By Lara Grosjean
Just over 17 years ago, on Valentine’s Day in 2003, I was at a lovely little wine bar in Colorado Springs called Shuga’s, talking to an attractive man at the bar. Over the course of the evening, he told me that he was an engineer but wanted to quit his job and sail around the world. He had grown up in Portland, Oregon and had been sailing since he was a young boy. He read Joshua Slocum’s book, Sailing Alone Around the World, and had dreamed of doing something similar ever since.
I grew up in Corpus Christi, Texas, where I sailed Sunfish sailboats in the warm green waters of the Gulf of Mexico. I had never been on a boat with an “inside” but I loved to travel and was intrigued by this man who was so passionate about his goal. However, I was coming off years of working various jobs and scrambling to find ways to fund my hobby-turned-lifestyle as a modern pentathlete training to make the Olympic team. I told him I just wasn’t the type to live out of a suitcase and would want some other source of income if I were going to sail around the world.
Fast forward to November 2004 when Joe and I got married in Malaga, Spain, and then, a month later, opened our first climbing gym in Monument, Colorado. There are all kinds of stories to tell about that gym but I will save them for another time. While it gave us a great introduction to running a business and building a community, the location in Monument wasn’t ideal for many reasons, most of them related to the building’s ownership.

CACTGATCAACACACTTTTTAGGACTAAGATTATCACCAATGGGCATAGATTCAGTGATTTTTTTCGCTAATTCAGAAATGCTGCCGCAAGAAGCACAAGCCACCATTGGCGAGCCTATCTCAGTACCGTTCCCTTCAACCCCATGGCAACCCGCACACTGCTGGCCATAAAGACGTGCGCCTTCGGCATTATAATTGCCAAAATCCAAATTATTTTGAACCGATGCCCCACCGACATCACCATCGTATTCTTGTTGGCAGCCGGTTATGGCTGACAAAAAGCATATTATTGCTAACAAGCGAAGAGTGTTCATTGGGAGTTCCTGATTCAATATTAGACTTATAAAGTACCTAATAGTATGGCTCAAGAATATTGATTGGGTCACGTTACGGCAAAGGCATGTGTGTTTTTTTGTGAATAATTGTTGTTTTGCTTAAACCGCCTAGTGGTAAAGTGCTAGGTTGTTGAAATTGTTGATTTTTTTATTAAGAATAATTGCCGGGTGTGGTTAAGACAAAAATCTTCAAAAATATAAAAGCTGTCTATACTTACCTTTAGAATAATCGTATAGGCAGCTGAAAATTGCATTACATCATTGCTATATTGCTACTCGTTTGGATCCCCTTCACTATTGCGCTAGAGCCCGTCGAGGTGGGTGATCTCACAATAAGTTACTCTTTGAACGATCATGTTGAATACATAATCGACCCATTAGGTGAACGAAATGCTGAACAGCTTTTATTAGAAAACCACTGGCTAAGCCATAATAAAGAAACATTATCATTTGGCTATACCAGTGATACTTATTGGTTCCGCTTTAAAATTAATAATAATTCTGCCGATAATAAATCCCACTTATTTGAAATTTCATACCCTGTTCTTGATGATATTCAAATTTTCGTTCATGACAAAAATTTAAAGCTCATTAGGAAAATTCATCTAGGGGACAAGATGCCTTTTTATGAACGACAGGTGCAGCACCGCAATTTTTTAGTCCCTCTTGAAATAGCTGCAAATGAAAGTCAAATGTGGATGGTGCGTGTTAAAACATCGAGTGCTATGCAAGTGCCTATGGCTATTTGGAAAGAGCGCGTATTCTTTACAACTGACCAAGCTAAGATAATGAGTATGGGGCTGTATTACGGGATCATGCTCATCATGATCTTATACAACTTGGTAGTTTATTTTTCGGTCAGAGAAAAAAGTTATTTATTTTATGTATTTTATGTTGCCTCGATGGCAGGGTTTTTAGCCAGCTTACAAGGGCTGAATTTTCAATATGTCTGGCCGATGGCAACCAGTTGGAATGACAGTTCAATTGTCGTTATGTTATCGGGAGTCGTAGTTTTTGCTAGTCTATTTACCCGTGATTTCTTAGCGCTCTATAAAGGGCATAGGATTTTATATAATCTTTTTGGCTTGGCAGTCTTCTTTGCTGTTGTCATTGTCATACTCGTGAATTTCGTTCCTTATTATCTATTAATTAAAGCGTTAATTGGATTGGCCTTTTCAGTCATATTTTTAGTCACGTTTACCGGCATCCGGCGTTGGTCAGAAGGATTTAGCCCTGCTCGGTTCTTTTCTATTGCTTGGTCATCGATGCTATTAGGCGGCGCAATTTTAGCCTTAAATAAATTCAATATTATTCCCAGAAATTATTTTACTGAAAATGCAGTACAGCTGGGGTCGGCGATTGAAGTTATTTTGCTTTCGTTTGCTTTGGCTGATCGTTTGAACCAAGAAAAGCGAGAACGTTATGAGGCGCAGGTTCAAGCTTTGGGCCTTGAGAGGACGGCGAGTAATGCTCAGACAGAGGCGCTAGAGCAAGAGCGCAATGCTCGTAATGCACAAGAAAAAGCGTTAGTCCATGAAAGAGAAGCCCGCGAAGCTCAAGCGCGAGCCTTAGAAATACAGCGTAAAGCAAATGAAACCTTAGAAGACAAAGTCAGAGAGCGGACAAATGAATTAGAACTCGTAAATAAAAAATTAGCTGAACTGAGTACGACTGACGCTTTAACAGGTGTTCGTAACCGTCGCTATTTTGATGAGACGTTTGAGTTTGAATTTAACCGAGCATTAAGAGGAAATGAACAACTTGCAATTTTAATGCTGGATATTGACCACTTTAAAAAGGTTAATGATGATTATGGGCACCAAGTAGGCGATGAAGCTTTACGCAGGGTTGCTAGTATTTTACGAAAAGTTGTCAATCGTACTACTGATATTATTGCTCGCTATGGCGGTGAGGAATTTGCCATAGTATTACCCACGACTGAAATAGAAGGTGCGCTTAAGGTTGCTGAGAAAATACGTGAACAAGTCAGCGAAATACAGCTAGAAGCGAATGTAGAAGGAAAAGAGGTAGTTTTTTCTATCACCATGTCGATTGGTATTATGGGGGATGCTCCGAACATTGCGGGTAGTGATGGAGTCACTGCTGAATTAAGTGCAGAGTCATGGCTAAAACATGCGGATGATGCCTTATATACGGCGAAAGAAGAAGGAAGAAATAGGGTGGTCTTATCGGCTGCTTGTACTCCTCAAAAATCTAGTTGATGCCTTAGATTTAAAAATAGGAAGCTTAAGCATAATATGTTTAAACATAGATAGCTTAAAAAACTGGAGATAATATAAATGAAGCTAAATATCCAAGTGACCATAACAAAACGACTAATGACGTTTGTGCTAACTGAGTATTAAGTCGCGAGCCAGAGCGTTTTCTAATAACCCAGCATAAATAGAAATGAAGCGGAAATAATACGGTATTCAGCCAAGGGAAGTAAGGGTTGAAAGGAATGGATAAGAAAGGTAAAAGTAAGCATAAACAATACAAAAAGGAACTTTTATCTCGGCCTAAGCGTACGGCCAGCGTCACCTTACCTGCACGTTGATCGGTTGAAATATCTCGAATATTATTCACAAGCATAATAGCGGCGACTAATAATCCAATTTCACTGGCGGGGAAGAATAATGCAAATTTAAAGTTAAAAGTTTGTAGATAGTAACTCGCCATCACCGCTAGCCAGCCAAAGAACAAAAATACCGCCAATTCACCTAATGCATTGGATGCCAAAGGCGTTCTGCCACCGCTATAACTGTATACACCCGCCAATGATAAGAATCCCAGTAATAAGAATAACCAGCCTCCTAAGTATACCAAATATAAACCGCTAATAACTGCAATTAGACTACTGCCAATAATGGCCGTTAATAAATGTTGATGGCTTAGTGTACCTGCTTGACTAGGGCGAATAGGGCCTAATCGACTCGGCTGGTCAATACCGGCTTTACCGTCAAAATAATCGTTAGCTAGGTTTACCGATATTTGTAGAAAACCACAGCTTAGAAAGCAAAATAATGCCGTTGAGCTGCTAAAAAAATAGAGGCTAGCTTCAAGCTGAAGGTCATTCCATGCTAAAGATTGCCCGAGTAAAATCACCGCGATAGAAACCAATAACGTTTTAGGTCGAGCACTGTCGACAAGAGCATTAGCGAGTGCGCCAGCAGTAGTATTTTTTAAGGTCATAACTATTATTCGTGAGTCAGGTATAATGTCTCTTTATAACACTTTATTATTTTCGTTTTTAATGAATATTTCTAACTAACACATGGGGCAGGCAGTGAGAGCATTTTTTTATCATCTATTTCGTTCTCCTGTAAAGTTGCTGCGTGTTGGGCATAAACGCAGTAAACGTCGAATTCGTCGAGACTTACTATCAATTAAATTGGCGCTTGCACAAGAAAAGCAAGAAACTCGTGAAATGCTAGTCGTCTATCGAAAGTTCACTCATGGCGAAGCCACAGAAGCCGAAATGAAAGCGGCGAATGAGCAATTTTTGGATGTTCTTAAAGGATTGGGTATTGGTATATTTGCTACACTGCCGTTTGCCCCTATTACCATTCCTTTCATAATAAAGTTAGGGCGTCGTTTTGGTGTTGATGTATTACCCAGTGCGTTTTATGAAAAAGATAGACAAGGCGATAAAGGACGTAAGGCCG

At that time, Joe and I lived in downtown Colorado Springs and often went on walks or runs with our young son in the baby jogger. Joe would look wistfully at the buildings we passed and say, “That would make a great climbing gym.” Usually I would look up and laugh as I saw him gazing at the First Presbyterian Church or some other unavailable location. But one day in the summer of 2009, at the height of the economic crisis, we spotted a tiny dusty “For Sale” sign in the corner of the old Ute-70 theater at the corner of Nevada and Kiowa. The building had been part of a larger land deal but had gone into foreclosure. I had been inside when it was a strange antique store, with terracing built out along the inclined rows of seats to accommodate the large pieces of furniture. I remembered the vast empty space and tattered movie screen and Joe must have thought the same because we looked at each other and said, “Now that would make a great climbing gym.”